What is CATH?
Cath is a database of manually curated protein domain structures. It’s a hierarchical domain classification of protein structures in the Protein Data Bank. Protein structures are classified using a combination of automated and manual procedures. There are four major levels in this hierarchy:
Class – structures are classified according to their secondary structure composition (mostly alpha, mostly beta, mixed alpha/beta or few secondary structures).
Architecture – structures are classified according to their overall shape as determined by the orientations of the secondary structures in 3D space but ignores the connectivity between them.
Topology (fold family) – structures are grouped into fold groups at this level depending on both the overall shape and connectivity of the secondary structures.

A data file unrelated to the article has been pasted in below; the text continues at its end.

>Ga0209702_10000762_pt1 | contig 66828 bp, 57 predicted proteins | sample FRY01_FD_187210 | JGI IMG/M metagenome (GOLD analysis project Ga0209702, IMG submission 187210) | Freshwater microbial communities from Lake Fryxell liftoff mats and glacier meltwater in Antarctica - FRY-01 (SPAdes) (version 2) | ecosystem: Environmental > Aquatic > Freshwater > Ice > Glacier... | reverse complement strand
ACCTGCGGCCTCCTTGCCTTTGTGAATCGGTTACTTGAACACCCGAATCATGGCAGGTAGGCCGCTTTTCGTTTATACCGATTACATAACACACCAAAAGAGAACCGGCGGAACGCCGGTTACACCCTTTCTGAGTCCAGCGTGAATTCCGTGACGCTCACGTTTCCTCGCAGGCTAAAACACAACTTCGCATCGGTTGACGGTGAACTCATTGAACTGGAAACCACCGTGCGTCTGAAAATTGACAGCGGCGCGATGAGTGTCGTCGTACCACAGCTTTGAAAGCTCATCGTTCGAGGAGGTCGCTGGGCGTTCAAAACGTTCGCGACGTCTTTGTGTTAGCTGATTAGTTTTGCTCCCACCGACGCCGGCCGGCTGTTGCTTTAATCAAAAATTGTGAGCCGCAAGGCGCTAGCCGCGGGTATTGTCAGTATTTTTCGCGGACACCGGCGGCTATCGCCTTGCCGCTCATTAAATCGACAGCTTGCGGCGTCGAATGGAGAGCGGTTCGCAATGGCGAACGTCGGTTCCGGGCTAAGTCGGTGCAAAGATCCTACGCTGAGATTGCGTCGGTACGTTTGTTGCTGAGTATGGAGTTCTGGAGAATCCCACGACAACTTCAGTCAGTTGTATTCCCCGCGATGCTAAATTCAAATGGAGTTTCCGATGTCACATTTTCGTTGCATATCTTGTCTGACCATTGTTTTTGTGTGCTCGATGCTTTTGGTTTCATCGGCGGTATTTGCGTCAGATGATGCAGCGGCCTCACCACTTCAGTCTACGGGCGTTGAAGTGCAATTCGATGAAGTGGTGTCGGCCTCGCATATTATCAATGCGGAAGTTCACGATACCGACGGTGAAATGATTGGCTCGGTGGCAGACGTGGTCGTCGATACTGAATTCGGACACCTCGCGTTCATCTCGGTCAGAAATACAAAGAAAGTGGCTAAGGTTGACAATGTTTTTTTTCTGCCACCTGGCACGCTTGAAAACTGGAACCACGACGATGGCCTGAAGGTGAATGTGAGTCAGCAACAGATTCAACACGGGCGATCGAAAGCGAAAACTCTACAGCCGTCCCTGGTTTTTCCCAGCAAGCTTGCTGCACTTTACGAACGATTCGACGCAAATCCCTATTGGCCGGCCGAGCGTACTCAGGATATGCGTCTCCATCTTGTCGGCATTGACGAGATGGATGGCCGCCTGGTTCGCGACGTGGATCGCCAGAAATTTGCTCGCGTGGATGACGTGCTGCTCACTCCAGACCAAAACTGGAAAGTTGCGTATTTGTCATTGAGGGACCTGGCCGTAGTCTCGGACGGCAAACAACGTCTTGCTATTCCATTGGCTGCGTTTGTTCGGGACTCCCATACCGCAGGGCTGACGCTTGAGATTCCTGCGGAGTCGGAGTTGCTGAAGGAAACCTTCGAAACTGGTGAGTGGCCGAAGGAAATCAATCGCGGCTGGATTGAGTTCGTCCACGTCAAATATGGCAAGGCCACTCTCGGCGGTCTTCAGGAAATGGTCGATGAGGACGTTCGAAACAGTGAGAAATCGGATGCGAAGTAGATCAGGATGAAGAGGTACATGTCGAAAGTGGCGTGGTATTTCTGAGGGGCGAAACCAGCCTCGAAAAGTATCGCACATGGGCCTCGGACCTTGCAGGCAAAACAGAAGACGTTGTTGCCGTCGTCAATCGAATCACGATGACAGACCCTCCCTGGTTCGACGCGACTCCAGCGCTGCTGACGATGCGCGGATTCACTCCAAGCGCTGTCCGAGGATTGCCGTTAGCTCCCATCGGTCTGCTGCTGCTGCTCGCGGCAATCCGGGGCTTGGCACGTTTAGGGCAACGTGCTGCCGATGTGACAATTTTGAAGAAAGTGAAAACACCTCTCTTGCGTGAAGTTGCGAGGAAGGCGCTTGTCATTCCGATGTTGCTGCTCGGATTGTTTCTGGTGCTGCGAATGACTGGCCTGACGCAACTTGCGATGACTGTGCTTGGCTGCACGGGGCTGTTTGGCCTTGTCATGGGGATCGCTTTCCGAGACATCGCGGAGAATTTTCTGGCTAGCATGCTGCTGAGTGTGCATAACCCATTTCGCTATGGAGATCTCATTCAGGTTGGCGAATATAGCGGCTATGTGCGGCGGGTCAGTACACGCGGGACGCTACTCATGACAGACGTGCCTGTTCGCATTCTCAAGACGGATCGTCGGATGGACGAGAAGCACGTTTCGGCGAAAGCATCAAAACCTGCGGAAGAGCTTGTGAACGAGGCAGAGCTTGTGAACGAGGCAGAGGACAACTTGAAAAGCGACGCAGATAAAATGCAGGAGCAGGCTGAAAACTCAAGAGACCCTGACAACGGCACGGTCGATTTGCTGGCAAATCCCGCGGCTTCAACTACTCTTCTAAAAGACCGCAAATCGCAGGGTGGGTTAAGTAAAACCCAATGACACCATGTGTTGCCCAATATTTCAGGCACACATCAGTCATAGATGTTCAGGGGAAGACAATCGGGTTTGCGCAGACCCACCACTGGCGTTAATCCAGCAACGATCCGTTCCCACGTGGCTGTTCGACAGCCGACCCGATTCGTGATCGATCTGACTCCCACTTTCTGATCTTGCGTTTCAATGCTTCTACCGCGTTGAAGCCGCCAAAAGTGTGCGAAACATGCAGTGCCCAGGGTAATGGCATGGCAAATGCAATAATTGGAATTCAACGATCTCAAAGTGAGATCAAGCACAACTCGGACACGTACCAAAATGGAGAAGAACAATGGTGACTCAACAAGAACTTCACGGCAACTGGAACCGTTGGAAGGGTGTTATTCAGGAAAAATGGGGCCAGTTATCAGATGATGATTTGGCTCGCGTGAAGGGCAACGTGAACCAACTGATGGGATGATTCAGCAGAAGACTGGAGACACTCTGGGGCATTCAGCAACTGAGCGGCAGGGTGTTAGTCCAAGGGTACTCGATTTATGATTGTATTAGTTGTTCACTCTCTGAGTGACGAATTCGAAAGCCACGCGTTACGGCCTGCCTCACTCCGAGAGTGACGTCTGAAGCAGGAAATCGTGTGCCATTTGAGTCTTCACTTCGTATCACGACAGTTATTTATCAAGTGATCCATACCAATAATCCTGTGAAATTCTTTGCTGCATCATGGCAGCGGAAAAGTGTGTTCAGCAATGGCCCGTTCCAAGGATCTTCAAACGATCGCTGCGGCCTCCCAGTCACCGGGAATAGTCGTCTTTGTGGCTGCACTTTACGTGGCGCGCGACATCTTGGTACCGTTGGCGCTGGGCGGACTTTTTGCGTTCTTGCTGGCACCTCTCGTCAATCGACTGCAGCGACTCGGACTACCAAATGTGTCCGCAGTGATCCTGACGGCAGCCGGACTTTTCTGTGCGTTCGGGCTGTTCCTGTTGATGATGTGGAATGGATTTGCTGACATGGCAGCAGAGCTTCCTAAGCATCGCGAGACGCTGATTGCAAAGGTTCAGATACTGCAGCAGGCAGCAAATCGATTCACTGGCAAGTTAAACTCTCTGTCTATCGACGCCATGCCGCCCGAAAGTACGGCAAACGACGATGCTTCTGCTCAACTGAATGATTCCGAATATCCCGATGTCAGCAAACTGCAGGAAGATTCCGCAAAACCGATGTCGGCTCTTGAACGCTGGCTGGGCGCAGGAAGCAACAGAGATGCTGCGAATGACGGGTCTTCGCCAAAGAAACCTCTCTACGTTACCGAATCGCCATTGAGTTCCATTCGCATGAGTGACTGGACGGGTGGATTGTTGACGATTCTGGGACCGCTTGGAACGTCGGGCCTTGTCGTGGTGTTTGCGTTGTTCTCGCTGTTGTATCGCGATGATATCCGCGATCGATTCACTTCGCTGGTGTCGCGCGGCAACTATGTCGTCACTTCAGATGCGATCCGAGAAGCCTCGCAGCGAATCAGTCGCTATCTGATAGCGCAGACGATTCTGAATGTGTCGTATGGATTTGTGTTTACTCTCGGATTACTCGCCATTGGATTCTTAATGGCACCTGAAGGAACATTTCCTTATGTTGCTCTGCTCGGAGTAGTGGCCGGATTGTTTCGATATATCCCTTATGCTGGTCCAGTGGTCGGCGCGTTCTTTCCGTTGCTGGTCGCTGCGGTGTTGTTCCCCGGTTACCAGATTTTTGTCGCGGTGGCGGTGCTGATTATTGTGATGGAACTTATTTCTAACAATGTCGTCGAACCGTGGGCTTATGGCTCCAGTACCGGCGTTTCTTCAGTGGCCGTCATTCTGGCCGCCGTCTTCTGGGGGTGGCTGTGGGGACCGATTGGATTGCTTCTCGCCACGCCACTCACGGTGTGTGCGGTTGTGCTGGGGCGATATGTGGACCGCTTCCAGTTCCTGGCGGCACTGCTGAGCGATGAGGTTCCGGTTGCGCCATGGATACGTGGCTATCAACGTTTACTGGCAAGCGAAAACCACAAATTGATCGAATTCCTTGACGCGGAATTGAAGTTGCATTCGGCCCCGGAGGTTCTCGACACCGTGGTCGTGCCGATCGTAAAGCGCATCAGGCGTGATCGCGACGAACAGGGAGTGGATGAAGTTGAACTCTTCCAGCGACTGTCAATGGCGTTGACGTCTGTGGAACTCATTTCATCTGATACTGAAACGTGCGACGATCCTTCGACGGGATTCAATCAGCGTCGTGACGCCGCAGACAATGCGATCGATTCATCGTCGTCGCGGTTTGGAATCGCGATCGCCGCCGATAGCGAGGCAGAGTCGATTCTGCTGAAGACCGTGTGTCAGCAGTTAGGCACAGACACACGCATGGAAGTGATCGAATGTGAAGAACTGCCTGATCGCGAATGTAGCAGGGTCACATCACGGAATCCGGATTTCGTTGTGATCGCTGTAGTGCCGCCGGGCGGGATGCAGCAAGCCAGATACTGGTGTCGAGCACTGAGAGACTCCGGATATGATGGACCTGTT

Homologous superfamily – this level groups together protein domains which are thought to share a common ancestor and can therefore be described as homologous.
structure Domains are regions of contiguous polypeptide chain that have been described as compact, local, and semi-independent units. Within a protein, domains can be anything from independant globular units joined only by a flexible length of polypeptide chain, to units which have a very extensive interface. There are a number of algorithms that have been developed to detect domains automatically, some of which have been incorporated into the CATH update protocol. Many domains, however, still …